Code Signing, which allows you to add digital signatures to your executables, enables software developers to include information about themselves and the integrity of their code with their software. The end users that download digitally signed 32-bit or 64-bit executable files (.exe, .ocx, .dll, .cab, and more) can be confident that the code really comes from you and has not been altered or corrupted since it was signed.
What is Code Signing?
When customers buy software in a store, the source of that software is obvious.
Customers can tell who published the software, and they can verify that the software is still in its original shrink-wrap. These factors enable customers to make decisions about what software to purchase and how much to "trust" those products.
Customers who download digitally signed files (including .exe, .cab, .jar, and more) or drivers from your site can be confident that code really comes from you and hasn't been altered or corrupted since it was created and signed. Digital IDs serve as virtual "shrink-wrap" for your software: after you sign your code, if it is tampered with in any way, the digital signature will break and alert customers that the code has been altered and is not trustworthy.
The solution to these issues is Code Signing. Most platforms have their own Code Signing standard, for example Microsoft's Authenticode technology. Code Signing, through the use of digital signatures, enables software developers to include information about themselves and their code with their software.
When customers download software signed with a Code Signing Certificate issued by Comodo they can be assured of:
- Content Source: End users can confirm that the software really comes from the publisher who signed it.
- Content Integrity: End users can verify that the software has not been altered or corrupted since it was signed.
Users benefit from this software accountability because they know who published the software and that the code hasn't been tampered with. Developers and Web masters benefit from these Certificates because it builds trust in their names and makes it more difficult to falsify their products. By signing their code, developers build a trusted relationship with users, who learn they can download software signed by that publisher or Web site with confidence. And users can make educated decisions about what software they want to download, knowing who published the software and that it hasn't been tampered with.
Code Signing is widely used to protect software that is distributed over the Internet. Code signing does not alter your software; it simply appends a digital signature to the executable. Use digital signatures when you want to distribute software, and you want to assure recipients that it does indeed come from you. This digital signature provides enough information to authenticate the signer as well as to ensure that a code has not been subsequently modified. Code Signing Digital IDs (or certificates) allow content publishers including software developers to sign their content that includes software objects, macros, device drivers, firmware images, virus updates, configuration files or other types of content for secure delivery over the Internet.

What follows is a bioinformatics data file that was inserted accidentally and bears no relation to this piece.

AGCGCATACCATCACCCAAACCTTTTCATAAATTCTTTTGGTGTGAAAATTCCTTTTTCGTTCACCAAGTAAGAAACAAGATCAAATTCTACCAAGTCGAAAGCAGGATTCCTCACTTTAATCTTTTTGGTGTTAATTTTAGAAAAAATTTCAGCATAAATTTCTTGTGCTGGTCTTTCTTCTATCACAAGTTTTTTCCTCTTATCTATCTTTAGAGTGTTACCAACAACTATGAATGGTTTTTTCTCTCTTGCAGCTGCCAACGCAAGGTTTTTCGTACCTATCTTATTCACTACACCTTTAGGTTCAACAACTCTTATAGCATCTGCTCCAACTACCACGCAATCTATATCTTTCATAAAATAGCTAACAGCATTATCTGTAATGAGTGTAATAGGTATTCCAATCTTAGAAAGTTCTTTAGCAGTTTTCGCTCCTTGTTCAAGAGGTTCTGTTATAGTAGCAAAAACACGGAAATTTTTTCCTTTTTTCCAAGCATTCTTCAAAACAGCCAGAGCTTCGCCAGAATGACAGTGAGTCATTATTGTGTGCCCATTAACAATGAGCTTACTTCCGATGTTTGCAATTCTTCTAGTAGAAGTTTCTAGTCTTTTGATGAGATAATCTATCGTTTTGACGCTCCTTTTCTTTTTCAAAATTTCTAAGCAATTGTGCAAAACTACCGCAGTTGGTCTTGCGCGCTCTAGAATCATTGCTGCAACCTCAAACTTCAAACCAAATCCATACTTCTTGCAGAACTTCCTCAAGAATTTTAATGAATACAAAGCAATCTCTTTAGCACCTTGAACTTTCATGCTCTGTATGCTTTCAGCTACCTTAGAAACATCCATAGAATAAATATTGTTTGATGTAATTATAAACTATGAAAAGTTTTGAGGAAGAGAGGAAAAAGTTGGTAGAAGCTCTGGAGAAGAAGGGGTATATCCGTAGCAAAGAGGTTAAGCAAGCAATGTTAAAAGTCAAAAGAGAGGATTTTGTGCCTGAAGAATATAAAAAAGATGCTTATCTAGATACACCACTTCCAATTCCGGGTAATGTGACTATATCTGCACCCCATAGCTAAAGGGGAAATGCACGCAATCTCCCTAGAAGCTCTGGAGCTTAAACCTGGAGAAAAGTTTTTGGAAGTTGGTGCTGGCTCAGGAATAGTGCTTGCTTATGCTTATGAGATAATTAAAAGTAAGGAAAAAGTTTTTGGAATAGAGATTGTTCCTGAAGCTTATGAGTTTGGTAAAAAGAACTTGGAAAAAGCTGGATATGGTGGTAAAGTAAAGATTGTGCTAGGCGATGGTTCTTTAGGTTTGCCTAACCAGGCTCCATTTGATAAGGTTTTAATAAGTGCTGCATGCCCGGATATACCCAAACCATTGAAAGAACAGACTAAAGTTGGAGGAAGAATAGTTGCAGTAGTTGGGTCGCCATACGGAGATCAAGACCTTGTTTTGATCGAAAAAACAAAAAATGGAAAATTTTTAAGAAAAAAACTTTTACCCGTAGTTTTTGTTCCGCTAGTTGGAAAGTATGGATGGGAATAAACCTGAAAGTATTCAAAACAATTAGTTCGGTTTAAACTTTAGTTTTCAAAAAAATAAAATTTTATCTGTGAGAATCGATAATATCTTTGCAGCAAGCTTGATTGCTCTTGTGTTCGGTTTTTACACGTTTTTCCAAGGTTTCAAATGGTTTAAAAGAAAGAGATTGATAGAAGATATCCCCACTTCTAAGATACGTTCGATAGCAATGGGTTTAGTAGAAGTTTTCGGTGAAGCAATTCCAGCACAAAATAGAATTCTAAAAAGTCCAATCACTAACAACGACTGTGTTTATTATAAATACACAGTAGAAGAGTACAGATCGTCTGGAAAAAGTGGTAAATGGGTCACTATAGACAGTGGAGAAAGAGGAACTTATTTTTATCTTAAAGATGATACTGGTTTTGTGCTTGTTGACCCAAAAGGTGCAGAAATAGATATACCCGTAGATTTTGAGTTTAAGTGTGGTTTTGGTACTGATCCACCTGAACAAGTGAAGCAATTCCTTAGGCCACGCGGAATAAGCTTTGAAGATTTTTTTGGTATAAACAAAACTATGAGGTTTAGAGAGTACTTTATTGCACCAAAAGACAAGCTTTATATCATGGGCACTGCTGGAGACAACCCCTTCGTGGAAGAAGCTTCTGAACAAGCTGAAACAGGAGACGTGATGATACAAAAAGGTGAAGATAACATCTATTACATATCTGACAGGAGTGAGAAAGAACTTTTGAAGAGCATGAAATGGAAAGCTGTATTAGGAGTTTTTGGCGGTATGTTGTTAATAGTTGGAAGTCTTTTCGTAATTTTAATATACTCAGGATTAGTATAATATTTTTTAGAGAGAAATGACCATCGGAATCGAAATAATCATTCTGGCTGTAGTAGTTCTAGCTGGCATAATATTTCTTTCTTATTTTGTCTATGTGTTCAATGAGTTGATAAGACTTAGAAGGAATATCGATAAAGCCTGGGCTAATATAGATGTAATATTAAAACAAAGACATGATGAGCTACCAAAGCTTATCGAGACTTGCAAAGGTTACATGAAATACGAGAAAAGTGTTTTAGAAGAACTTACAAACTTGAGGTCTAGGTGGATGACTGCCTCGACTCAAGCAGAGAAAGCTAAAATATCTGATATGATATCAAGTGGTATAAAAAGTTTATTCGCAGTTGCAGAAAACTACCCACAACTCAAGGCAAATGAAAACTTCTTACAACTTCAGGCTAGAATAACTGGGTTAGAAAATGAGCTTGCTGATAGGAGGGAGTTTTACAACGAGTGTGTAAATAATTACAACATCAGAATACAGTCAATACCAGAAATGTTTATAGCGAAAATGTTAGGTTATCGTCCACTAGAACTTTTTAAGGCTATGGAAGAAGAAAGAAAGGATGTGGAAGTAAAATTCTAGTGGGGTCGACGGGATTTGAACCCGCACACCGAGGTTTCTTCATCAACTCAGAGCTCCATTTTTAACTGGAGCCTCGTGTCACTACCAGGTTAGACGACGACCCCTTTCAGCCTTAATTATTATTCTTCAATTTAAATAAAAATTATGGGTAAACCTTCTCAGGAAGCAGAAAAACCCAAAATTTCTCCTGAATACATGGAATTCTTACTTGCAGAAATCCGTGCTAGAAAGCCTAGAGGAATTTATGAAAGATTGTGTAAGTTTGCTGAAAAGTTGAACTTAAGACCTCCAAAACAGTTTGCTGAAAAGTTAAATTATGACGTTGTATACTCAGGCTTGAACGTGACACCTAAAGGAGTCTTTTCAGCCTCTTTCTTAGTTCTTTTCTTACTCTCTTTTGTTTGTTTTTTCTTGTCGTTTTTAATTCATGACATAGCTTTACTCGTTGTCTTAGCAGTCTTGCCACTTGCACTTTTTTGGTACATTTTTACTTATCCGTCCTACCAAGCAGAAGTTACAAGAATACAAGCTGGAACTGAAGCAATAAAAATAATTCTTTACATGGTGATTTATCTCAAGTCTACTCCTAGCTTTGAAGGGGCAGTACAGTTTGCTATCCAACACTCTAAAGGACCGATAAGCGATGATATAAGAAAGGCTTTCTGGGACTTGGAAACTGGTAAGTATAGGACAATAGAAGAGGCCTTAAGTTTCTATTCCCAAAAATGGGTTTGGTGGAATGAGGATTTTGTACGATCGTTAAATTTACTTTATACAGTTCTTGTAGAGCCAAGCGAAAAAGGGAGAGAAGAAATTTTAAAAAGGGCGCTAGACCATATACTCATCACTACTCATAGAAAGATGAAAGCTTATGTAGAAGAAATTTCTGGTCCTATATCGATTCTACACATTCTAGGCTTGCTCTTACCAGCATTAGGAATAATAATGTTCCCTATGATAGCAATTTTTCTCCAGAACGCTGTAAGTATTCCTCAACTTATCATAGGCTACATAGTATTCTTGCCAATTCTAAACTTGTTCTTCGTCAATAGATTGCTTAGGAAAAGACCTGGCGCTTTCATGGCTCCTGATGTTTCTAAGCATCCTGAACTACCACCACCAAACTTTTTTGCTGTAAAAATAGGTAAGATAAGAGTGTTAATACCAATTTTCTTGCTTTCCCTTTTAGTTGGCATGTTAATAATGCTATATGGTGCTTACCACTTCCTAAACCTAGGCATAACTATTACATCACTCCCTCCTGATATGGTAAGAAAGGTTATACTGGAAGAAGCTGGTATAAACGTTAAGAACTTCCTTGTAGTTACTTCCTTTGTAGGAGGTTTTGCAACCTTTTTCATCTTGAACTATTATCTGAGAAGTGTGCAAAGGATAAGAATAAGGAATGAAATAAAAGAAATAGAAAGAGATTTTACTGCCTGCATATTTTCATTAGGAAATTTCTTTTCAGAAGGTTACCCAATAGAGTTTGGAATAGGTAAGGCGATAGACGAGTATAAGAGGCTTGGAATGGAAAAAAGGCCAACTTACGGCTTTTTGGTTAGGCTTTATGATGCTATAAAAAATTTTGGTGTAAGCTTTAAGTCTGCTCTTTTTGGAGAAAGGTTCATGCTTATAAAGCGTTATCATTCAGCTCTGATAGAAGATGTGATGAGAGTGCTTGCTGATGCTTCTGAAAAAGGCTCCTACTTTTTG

Digital signatures are created using a public-key signature algorithm such as RSA. A public-key algorithm uses two different keys: the public key and the private key (called a key pair). The private key is known only to its owner (the developer, in this case), while the public key is available to anyone who needs it (and is included with the digital signature). Public-key algorithms are designed so that the two keys can be used together for secure signatures and encryption in a wide variety of technologies. In digital signatures, the private key generates the signature, and the corresponding public key validates it.
Who Needs a Code Signing Digital ID?
Any software publisher planning to distribute code or content over the Internet risks impersonation and tampering. Even code distributed through an intranet should be signed due to policies set by operating systems such as Windows and macOS. Modern systems prefer signed code as it helps them ensure the user's safety and makes it more difficult to distribute malware. Comodo Code Signing Digital IDs for Microsoft Authenticode protect against these hazards.
Comodo offers Digital IDs designed for commercial software developers, companies, and other organizations that publish software. This class of Digital ID provides assurance regarding an organization's identity and legitimacy, much like a business license, and is designed to represent the level of assurance provided today by physical retail channels for software.
Features & Benefits of Code Signing Digital ID
Digital signatures protect and reassure your customers by assuring them that the integrity of the code they download from your site is intact - that it has not been tampered with or altered in transit.
After downloading, end users can be sure that the code they obtained really came from you, helping you preserve your business reputation and intellectual property. Digital ID's allow customers to identify the author of digitally signed code and contact them should an issue or query arise.
Seamless Integration with Industry-Standard Technology
Operating systems including Windows, macOS, and iOS are adopting policies that restrict software unless the code is signed by a certificate from a trusted Certificate Authority, such as Comodo.
Ease of Use
Code signing certificates are easy to use in conjunction with the vendor software tools that developers use to create products, macro's and objects. Comodo's Code Signing certificates work with Signtool.exe, Authenticode, and Microsoft's kernel-mode code signing.
- Create a trusted sales outlet - Wherever they download from, your customers can be sure they are receiving the genuine software
- Widely supported - Compatible with major platforms including Microsoft Authenticode (including kernel-mode signing), Apple applications (XCode and the Mac App Store) and plug-ins, Java, MS Office Macros and VBA, Mozilla object files, Microsoft Silverlight applications, and Adobe AIR.
- Digitally sign 32-bit or 64-bit executables including .exe, .ocx, .dll, .cab and kernel mode software